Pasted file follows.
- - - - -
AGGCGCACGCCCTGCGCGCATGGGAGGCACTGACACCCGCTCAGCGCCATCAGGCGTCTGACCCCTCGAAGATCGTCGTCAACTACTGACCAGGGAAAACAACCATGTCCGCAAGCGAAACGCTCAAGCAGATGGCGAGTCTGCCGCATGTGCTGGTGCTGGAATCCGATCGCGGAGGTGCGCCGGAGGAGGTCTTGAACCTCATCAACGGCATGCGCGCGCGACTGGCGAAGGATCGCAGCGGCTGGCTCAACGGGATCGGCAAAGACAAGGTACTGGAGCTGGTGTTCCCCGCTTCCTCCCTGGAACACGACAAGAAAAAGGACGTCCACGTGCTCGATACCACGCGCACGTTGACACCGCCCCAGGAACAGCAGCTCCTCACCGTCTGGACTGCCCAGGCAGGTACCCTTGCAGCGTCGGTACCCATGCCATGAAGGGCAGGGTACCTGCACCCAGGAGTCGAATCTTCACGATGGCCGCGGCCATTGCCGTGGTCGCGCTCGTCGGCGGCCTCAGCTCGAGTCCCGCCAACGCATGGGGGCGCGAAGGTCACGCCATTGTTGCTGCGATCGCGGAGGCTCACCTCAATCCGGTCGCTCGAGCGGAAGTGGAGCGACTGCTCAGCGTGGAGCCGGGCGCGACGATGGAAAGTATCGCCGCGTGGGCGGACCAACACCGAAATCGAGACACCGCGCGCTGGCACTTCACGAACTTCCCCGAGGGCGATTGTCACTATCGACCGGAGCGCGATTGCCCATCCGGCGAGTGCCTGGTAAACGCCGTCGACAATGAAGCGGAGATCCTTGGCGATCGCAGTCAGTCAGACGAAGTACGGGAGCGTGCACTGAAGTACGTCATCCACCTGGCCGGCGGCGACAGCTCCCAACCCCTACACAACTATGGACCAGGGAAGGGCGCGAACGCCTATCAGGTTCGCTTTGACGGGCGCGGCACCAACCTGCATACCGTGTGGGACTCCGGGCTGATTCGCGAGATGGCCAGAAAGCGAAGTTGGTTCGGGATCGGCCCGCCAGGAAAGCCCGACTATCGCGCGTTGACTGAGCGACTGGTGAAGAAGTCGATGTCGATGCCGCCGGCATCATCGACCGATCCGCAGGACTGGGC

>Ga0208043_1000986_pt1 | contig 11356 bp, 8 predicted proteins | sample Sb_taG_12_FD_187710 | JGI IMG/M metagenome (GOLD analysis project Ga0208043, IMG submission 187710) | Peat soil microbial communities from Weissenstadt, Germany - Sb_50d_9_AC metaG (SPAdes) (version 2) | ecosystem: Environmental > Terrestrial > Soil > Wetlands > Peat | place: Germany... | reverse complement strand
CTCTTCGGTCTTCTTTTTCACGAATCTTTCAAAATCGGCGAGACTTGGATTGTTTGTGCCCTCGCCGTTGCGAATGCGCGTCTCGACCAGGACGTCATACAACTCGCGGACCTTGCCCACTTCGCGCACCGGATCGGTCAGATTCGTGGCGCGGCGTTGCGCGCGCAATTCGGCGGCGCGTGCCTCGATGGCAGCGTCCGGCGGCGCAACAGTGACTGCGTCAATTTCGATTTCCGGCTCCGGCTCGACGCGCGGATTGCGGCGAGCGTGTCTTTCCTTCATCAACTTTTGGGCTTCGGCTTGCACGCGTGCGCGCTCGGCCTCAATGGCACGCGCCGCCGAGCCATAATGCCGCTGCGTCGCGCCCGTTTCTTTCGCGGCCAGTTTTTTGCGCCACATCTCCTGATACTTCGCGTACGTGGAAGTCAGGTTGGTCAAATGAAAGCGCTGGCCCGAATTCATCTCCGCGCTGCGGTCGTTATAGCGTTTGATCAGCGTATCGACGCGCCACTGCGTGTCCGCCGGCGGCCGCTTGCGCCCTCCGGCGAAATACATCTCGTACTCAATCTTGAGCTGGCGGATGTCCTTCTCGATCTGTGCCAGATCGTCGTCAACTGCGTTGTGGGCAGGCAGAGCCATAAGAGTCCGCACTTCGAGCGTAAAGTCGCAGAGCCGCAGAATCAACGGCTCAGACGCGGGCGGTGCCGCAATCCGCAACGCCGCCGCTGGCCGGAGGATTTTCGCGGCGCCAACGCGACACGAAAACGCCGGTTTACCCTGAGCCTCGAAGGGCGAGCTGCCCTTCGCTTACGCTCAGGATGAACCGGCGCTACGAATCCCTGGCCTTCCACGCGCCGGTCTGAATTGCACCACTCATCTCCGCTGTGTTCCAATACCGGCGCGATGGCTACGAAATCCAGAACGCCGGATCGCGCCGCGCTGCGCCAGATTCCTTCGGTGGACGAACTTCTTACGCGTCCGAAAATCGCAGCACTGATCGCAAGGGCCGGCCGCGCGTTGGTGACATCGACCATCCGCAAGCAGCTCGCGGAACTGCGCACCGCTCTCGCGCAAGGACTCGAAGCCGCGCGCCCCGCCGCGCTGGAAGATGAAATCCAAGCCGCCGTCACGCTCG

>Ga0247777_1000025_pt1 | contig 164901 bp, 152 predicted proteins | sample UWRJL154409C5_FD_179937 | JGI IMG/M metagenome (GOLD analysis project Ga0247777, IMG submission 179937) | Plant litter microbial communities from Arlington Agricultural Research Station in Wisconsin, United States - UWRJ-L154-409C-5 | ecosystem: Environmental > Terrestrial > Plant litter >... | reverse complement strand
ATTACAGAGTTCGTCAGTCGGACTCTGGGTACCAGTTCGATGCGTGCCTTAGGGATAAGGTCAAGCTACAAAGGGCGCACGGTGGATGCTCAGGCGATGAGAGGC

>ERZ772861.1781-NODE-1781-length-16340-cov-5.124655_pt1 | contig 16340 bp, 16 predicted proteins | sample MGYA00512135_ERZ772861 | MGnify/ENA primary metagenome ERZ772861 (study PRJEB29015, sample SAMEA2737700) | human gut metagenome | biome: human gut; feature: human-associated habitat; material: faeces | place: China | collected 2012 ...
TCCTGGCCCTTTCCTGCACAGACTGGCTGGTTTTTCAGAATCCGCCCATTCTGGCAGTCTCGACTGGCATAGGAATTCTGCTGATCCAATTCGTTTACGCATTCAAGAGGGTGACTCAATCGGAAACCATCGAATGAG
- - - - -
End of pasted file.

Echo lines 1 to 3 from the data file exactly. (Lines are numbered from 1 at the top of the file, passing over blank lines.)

AGGCGCACGCCCTGCGCGCATGGGAGGCACTGACACCCGCTCAGCGCCATCAGGCGTCTGACCCCTCGAAGATCGTCGTCAACTACTGACCAGGGAAAACAACCATGTCCGCAAGCGAAACGCTCAAGCAGATGGCGAGTCTGCCGCATGTGCTGGTGCTGGAATCCGATCGCGGAGGTGCGCCGGAGGAGGTCTTGAACCTCATCAACGGCATGCGCGCGCGACTGGCGAAGGATCGCAGCGGCTGGCTCAACGGGATCGGCAAAGACAAGGTACTGGAGCTGGTGTTCCCCGCTTCCTCCCTGGAACACGACAAGAAAAAGGACGTCCACGTGCTCGATACCACGCGCACGTTGACACCGCCCCAGGAACAGCAGCTCCTCACCGTCTGGACTGCCCAGGCAGGTACCCTTGCAGCGTCGGTACCCATGCCATGAAGGGCAGGGTACCTGCACCCAGGAGTCGAATCTTCACGATGGCCGCGGCCATTGCCGTGGTCGCGCTCGTCGGCGGCCTCAGCTCGAGTCCCGCCAACGCATGGGGGCGCGAAGGTCACGCCATTGTTGCTGCGATCGCGGAGGCTCACCTCAATCCGGTCGCTCGAGCGGAAGTGGAGCGACTGCTCAGCGTGGAGCCGGGCGCGACGATGGAAAGTATCGCCGCGTGGGCGGACCAACACCGAAATCGAGACACCGCGCGCTGGCACTTCACGAACTTCCCCGAGGGCGATTGTCACTATCGACCGGAGCGCGATTGCCCATCCGGCGAGTGCCTGGTAAACGCCGTCGACAATGAAGCGGAGATCCTTGGCGATCGCAGTCAGTCAGACGAAGTACGGGAGCGTGCACTGAAGTACGTCATCCACCTGGCCGGCGGCGACAGCTCCCAACCCCTACACAACTATGGACCAGGGAAGGGCGCGAACGCCTATCAGGTTCGCTTTGACGGGCGCGGCACCAACCTGCATACCGTGTGGGACTCCGGGCTGATTCGCGAGATGGCCAGAAAGCGAAGTTGGTTCGGGATCGGCCCGCCAGGAAAGCCCGACTATCGCGCGTTGACTGAGCGACTGGTGAAGAAGTCGATGTCGATGCCGCCGGCATCATCGACCGATCCGCAGGACTGGGC

>Ga0208043_1000986_pt1 | contig 11356 bp, 8 predicted proteins | sample Sb_taG_12_FD_187710 | JGI IMG/M metagenome (GOLD analysis project Ga0208043, IMG submission 187710) | Peat soil microbial communities from Weissenstadt, Germany - Sb_50d_9_AC metaG (SPAdes) (version 2) | ecosystem: Environmental > Terrestrial > Soil > Wetlands > Peat | place: Germany... | reverse complement strand
CTCTTCGGTCTTCTTTTTCACGAATCTTTCAAAATCGGCGAGACTTGGATTGTTTGTGCCCTCGCCGTTGCGAATGCGCGTCTCGACCAGGACGTCATACAACTCGCGGACCTTGCCCACTTCGCGCACCGGATCGGTCAGATTCGTGGCGCGGCGTTGCGCGCGCAATTCGGCGGCGCGTGCCTCGATGGCAGCGTCCGGCGGCGCAACAGTGACTGCGTCAATTTCGATTTCCGGCTCCGGCTCGACGCGCGGATTGCGGCGAGCGTGTCTTTCCTTCATCAACTTTTGGGCTTCGGCTTGCACGCGTGCGCGCTCGGCCTCAATGGCACGCGCCGCCGAGCCATAATGCCGCTGCGTCGCGCCCGTTTCTTTCGCGGCCAGTTTTTTGCGCCACATCTCCTGATACTTCGCGTACGTGGAAGTCAGGTTGGTCAAATGAAAGCGCTGGCCCGAATTCATCTCCGCGCTGCGGTCGTTATAGCGTTTGATCAGCGTATCGACGCGCCACTGCGTGTCCGCCGGCGGCCGCTTGCGCCCTCCGGCGAAATACATCTCGTACTCAATCTTGAGCTGGCGGATGTCCTTCTCGATCTGTGCCAGATCGTCGTCAACTGCGTTGTGGGCAGGCAGAGCCATAAGAGTCCGCACTTCGAGCGTAAAGTCGCAGAGCCGCAGAATCAACGGCTCAGACGCGGGCGGTGCCGCAATCCGCAACGCCGCCGCTGGCCGGAGGATTTTCGCGGCGCCAACGCGACACGAAAACGCCGGTTTACCCTGAGCCTCGAAGGGCGAGCTGCCCTTCGCTTACGCTCAGGATGAACCGGCGCTACGAATCCCTGGCCTTCCACGCGCCGGTCTGAATTGCACCACTCATCTCCGCTGTGTTCCAATACCGGCGCGATGGCTACGAAATCCAGAACGCCGGATCGCGCCGCGCTGCGCCAGATTCCTTCGGTGGACGAACTTCTTACGCGTCCGAAAATCGCAGCACTGATCGCAAGGGCCGGCCGCGCGTTGGTGACATCGACCATCCGCAAGCAGCTCGCGGAACTGCGCACCGCTCTCGCGCAAGGACTCGAAGCCGCGCGCCCCGCCGCGCTGGAAGATGAAATCCAAGCCGCCGTCACGCTCG